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Composting: What, Where and How to Do It

Composting is one way to cut back on food waste and turn your scraps into “black gold” that will enrich your garden.

A fungi and compost
Compost can be a solution for organic waste

Source: Alvin Engler [13]

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Indonesia produces an estimated 175 million tons of waste—the equivalent of three times the height of Gelora Bung Karno Stadium [1].

Interestingly, 60% of this waste is entirely made up of food scraps. As a matter of fact, Indonesia is the second-biggest producer of food waste in the world [2]. There are many solutions to reduce food waste, one of which is composting.


Why composting

Plants in the garden
About 80 to 90 percent of all microorganisms found in compost piles are bacteria

Source: Markus Spiske [14]

Even though many people have heard of composting, some still feel reluctant to try it out, perhaps due to common misconceptions that quickly label composting as too complicated, too smelly, and too messy.

In reality, composting is a relatively simple process, which can be done at home, both indoors and outdoors. More importantly, it’s highly effective in not only reducing organic waste but also transforms our throwaways into a rich, nourishing soil amendment (for free!) [3,4].


What to compost

Colorful vegetables and fruits
Compost material is a combination of carbon, nitrogen, and water

Source: Ella Olsson [15]

There are three main ingredients used in composting: green materials (mostly carbon), brown materials (mostly nitrogen), and water [5].

Green materials include food scraps, grass trimmings, coffee grounds and animal manures (not from dogs or cats), and fresh plants. In contrast, brown materials are dry materials, such as twigs, hay, shredded branches, cardboard, and newspapers [6].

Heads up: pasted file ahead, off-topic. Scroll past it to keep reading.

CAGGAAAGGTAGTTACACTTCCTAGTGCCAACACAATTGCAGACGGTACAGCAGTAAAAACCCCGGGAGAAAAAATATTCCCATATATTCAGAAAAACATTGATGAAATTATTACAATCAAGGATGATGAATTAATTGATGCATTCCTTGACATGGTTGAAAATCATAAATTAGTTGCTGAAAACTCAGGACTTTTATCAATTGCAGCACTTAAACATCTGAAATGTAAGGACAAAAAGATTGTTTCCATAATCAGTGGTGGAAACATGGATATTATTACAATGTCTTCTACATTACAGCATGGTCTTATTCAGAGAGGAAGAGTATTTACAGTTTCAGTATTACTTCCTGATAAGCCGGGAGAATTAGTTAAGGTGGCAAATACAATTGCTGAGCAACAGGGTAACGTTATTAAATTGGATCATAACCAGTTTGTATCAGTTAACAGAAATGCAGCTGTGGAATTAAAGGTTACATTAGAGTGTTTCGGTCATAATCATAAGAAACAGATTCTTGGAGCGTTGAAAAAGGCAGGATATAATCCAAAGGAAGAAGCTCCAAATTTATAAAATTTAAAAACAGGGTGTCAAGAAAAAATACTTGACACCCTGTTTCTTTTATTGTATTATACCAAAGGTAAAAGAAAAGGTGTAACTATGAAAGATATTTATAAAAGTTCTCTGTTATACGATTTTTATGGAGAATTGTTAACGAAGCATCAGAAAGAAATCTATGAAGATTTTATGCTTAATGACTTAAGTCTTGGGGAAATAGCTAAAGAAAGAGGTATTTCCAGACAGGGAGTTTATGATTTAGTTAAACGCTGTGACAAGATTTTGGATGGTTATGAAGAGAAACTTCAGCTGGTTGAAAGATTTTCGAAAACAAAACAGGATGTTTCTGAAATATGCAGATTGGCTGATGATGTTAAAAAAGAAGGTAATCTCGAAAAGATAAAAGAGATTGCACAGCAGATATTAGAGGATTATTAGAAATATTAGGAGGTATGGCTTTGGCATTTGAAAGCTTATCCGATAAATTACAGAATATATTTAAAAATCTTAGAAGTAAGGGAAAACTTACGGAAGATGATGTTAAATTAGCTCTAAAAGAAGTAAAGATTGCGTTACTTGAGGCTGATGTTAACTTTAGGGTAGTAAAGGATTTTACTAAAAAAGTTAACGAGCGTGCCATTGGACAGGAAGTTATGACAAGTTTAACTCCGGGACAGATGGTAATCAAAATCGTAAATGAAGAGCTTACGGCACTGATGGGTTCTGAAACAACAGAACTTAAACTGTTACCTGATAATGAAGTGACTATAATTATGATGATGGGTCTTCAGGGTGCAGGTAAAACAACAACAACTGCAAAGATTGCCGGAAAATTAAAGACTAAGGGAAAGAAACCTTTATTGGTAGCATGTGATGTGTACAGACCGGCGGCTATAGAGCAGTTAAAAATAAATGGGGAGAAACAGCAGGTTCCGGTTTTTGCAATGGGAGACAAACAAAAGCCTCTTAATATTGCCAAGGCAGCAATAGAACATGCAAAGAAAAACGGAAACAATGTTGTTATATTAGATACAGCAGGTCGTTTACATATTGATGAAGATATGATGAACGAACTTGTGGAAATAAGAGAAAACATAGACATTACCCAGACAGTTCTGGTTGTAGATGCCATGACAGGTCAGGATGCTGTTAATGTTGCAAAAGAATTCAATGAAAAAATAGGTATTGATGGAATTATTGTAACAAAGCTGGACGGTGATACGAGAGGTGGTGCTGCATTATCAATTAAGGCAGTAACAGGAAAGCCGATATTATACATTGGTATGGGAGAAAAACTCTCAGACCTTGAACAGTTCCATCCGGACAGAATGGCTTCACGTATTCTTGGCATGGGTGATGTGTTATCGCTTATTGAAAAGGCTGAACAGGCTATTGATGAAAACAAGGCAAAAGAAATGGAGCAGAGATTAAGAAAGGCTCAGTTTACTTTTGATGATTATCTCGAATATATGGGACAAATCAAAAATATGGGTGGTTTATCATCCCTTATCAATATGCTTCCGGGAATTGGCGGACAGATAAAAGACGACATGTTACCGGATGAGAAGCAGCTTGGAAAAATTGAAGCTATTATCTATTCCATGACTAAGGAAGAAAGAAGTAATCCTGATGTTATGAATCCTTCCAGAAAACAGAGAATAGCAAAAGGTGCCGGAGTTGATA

Another key to making successful compost is to avoid high-acid food, such as citrus fruits, which can kill good bacteria that help with the composting process [7]. Similarly, meat and dairy products should be avoided at all costs to prevent rodents and unwanted odor [8].

The final ingredient is water so there is moisture to help break down the organic matter [5].

How to compost

Compost and a shovel
Good air and water circulation will produce good compost

Source: Neslihan Gunaydin [16]

1. Separate your waste

Whether it’s for composting or not, it’s highly recommended to separate our inorganic and organic waste to prevent contamination and leakage in the long-run [9]. If composting your goal, then you can take it up a notch and separate your organic waste based on green and brown materials.

2. Choose a place to make your compost

Next, you need to find a place to make your compost, and the ideal place is outdoors, in a well-drained spot. You can either make your compost in a hole in the ground or in a container and the size can be adjusted according to the amount of organic waste you or your family produces [10].

If you are using a container, it needs small holes in the bottom and sides to let air in and water out. A lid is also highly recommended to prevent flies, rats, or other pests, and so it stays dry during heavy rains.

3. Make the compost mix

This is where you will combine both green and brown materials. For best results, use a 3:1 ratio of green to brown materials and make it into layers because this speeds up the decomposition [11].

It can be quite tricky at first but if the compost pile looks too wet and smells, add more brown materials. By contrast, if it looks too dry, add more green materials and water to make it slightly moist.

Another point to remember: feed your pile regularly with new organic material and provide it with oxygen once a week by turning it with a garden fork.

4. Use it

Compost can take a few weeks or a few months to be ready, depending on what you put in, and the weather [10].

Once your compost looks dark, crumbly, and has a pleasant, earthy smell, use it like any fertilizer anywhere the soil needs nutrients.

Compost has shown many benefits. In America, there are 800 to 1000 composting facilities that act as an alternative to landfills [12]. This shows that the practice of compost is very helpful for our environment. Isn't that was our duty to protect the environment?


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